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Investigating life in an Egyptian town

Amara West 2013: a kaleidoscope of life and death in Egyptian Kush

Aerial view of neighbourhood E13, with town wall to rightNeal Spencer, British Museum

Fifty-six days after flying out to Khartoum, I landed this morning at a grey, icy, Heathrow. The temperature gradient – perhaps a difference of 35°C – is but one reminder that our sixth season of fieldwork at Amara West is now complete. Many of the team are still in the dig house today, completing documentation and closing up our house ahead of the next season. I spent yesterday finishing paperwork in Khartoum, while also working with curators Shadia Abdu Rabo and Ikhlas Abdel-Latif to accession our newly-discovered objects into the collection of the Sudan National Museum.

Kite view of neighbourhood E13, with town wall to right

Kite view of neighbourhood E13, with town wall to right

Yet as with all archaeological projects, the end of the season really marks the beginning of the next, and most time-consuming, phase: digitisation, post-excavation work and, trying to make sense of it all. It’s a little overwhelming to consider the kaleidoscope of work undertaken by a team of 20 specialists from nine countries (from Australia to Sudan) over the last weeks. Many thanks to everyone, and also all those in Abri, Ernetta island and Khartoum who made the season possible – amidst sandstorms, plagues of biting flies, chilly mornings, electrical blackouts, dawn boat journeys on the Nile, crocodile sightings and fantastic breakfasts with the workmen….

The town

Within the walls of the ancient town, we continued work in neighbourhood E13. Sarah Doherty and Shadia Abdu Rabo revealed the full plan of E13.5, a medium-sized dwelling at the east end of the block. The inhabitants had fitted out each room with sandstone doorways, many built using re-used blocks from an earlier building, one naming an ‘overseer of the granaries, Horhotep’, presumably one of the high-ranking officials who lived at Amara West. Unlike other houses in the block, the bread ovens, charcoal pits and cereal grinding emplacements were housed in an annex outside the house itself, excavated by Shadia. Despite plans to investigate the phase beneath, we were instead tempted north of the house, where Sarah revealed parts of another house (?) and an area with large ovens or kilns – with tantalising evidence hinting at faience production.

Shadia excavating ovens associated with house E13.5

Shadia excavating ovens associated with house E13.5

Mat Dalton completed the excavation of the communal area E13.13, which provided food processing, and charcoal making, facilities, for the inhabitants of houses E13.3-N and E13.3-S. Returning to the ‘white house’ E13.7, Mat revealed the striking schist and sandstone floor of one of the large storage rooms that characterised the area before it became a block of houses. Mat also spent time taking block samples of floor layers and occupation deposits from the excavated houses: these will be studied as thin sections under high-magnification, revealing ancient activities invisible to the naked eye.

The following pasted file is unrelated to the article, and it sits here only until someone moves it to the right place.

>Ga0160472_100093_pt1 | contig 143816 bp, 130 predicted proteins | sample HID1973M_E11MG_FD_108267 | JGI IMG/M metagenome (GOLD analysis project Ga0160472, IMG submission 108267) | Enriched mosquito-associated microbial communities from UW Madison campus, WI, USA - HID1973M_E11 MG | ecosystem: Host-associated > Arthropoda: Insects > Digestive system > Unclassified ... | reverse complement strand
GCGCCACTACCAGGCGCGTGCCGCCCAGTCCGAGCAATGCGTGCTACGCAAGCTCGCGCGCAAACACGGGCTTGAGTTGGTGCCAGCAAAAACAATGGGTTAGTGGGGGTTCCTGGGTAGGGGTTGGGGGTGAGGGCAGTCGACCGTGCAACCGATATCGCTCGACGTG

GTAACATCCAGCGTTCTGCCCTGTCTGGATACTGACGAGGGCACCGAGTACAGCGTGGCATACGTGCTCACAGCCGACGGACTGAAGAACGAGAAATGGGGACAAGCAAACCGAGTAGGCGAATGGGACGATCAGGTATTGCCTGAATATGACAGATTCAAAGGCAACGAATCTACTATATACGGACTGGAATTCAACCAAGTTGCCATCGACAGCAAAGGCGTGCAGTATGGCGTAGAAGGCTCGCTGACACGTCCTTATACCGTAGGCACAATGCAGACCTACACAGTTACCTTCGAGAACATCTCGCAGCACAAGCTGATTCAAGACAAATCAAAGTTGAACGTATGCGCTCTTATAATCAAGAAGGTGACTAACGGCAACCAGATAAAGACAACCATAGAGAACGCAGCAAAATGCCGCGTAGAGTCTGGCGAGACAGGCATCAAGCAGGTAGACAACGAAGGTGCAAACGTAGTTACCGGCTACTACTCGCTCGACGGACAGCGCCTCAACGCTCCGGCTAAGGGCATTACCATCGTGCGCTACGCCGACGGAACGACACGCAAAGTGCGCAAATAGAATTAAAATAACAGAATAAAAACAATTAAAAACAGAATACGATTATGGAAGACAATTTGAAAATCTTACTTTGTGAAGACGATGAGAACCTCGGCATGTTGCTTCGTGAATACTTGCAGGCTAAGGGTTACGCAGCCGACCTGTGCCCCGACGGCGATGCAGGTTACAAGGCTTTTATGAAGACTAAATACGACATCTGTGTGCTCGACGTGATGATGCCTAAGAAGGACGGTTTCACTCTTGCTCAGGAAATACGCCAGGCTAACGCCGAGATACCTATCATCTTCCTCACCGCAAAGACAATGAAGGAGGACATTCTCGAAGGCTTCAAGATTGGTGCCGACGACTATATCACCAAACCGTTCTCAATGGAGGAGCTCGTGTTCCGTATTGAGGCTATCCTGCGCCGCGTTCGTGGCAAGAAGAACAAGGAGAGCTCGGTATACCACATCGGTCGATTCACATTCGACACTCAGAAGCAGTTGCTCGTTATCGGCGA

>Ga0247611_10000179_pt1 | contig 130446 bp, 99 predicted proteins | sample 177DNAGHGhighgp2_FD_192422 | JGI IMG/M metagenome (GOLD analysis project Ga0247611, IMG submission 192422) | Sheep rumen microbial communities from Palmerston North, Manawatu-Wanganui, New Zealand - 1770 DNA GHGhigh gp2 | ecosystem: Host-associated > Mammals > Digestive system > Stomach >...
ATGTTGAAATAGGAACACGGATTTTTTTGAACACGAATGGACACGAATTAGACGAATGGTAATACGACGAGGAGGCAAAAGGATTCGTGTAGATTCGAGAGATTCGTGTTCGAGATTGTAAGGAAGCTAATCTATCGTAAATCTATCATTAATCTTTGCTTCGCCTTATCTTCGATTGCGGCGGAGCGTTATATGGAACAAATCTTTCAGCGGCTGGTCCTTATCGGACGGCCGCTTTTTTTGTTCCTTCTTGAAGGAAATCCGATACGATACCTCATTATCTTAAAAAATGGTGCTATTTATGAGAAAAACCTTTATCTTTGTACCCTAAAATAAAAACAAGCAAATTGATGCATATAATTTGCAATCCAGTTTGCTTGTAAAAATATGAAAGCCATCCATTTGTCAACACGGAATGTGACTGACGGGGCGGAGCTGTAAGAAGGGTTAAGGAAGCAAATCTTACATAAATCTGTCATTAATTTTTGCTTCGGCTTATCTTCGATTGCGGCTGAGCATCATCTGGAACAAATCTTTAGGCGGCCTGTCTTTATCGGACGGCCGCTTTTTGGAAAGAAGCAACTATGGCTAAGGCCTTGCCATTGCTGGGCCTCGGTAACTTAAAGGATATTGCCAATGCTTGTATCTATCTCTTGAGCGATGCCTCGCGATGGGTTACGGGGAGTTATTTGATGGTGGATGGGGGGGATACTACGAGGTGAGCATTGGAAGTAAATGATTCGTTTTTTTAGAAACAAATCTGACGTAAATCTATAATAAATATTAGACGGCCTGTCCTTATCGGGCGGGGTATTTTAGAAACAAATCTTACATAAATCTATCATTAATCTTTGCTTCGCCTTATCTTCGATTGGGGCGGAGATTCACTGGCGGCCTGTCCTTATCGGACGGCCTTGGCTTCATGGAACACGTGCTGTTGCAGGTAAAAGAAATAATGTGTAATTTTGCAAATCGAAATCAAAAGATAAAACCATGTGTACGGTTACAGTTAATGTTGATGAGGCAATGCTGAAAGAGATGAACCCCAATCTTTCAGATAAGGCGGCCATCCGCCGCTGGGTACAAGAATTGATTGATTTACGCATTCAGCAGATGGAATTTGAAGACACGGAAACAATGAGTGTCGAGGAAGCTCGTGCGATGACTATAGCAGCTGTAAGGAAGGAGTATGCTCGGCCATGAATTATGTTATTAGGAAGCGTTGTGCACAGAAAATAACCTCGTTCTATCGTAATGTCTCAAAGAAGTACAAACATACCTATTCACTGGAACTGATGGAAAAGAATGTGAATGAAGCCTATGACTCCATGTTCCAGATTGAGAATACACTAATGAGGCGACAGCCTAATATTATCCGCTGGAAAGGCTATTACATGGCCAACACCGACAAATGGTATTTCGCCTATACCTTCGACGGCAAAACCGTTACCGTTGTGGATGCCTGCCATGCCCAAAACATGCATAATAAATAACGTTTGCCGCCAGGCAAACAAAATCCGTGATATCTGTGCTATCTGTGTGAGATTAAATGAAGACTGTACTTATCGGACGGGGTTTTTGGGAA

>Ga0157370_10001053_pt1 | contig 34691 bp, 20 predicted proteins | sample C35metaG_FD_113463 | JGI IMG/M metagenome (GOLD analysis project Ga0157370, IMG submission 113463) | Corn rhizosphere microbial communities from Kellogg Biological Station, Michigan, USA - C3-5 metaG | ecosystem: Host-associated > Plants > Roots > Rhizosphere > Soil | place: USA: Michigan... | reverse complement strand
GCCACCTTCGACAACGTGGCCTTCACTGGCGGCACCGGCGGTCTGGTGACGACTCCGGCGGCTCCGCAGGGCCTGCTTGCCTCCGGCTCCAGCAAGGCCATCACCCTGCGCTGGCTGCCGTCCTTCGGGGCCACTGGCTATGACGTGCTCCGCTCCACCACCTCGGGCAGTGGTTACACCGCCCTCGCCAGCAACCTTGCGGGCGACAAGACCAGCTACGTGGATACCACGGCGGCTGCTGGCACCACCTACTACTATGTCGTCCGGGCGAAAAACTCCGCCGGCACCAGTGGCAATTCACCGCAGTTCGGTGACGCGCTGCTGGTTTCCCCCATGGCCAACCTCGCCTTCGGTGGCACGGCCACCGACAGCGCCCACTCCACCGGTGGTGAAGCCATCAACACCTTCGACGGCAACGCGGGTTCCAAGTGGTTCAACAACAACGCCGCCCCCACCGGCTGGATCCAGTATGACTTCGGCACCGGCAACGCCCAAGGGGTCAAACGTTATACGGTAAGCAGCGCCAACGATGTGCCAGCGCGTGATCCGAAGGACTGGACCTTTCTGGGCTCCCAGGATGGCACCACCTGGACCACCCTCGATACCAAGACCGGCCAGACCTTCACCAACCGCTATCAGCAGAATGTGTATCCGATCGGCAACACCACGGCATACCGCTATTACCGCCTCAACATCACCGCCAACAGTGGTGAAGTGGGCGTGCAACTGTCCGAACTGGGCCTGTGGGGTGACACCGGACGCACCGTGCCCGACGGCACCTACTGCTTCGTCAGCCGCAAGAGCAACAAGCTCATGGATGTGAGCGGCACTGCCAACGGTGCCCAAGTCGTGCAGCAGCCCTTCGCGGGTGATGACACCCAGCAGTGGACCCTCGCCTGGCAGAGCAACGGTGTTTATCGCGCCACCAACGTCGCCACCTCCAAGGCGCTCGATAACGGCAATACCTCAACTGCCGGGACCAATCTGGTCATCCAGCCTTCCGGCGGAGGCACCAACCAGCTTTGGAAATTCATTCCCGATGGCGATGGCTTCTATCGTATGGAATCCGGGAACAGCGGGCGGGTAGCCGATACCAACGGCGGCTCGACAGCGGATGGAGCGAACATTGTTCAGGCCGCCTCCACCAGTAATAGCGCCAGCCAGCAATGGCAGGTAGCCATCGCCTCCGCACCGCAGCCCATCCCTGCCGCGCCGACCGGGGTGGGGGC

Right in the heart of the neighbourhood – a room rather difficult to find! – Anna Stevens grappled with a small space that provides important evidence for many building phases, how the magazines with vaulted roofs were converted for use as houses. The ancient inhabitants were clearly unhappy with the idea of living in long corridor-like spaces, and went to considerable lengths to change the proportions created by the existing architecture.

The town site beside the Nile, with our tents in foreground

The town site beside the Nile, with our tents in foreground

We managed to empty all previously excavated rooms in the neighbourhood so that Susie Green could capture untold gigabytes of digital images. These will be used to create a 3D model using the concept of ‘Structure from Motion’ – all with the challenge of photographing everything before the sun’s rays created shadows. The stunning kite photographs will not only embellish this visualisation, but also provided us with a new perspective of the site and its landscape.

Outside of the town walls, Rizwan Safir and Vera Michel persevered through layers of wall collapse and roofing remains – further hampered by deep sandpits left behind when the ancient brick walls were mined out. As the season ended, we had gained further insights into the different type of house sought by those who moved beyond the town walls; there may have been more space, but the new households had to cope with more exposure to the elements.

A flying visit from Alexandra Winkels, conservation scientist, allowed her to collect wall plaster samples which will be compared to sites from across Egypt, including Tell el-Amarna.

Cemetery C

The highlight of our third season in cemetery C, led by Michaela Binder, was the discovery of the largest tomb yet found at Amara West: G244. Beneath a low mound (tumulus), the vertical shaft led to two burial chambers, one to the east, one to the west. What was not expected were the three other chambers.

Philip and Michaela at work in Grave 244

Philip and Michaela at work in Grave 244

Patience was needed as the first chamber was meticulously excavated, with remains of painted coffins and a fine ceramic assemblage, being studied by Loretta Kilroe. More work is needed here, but the tomb seems to be late Ramesside in date.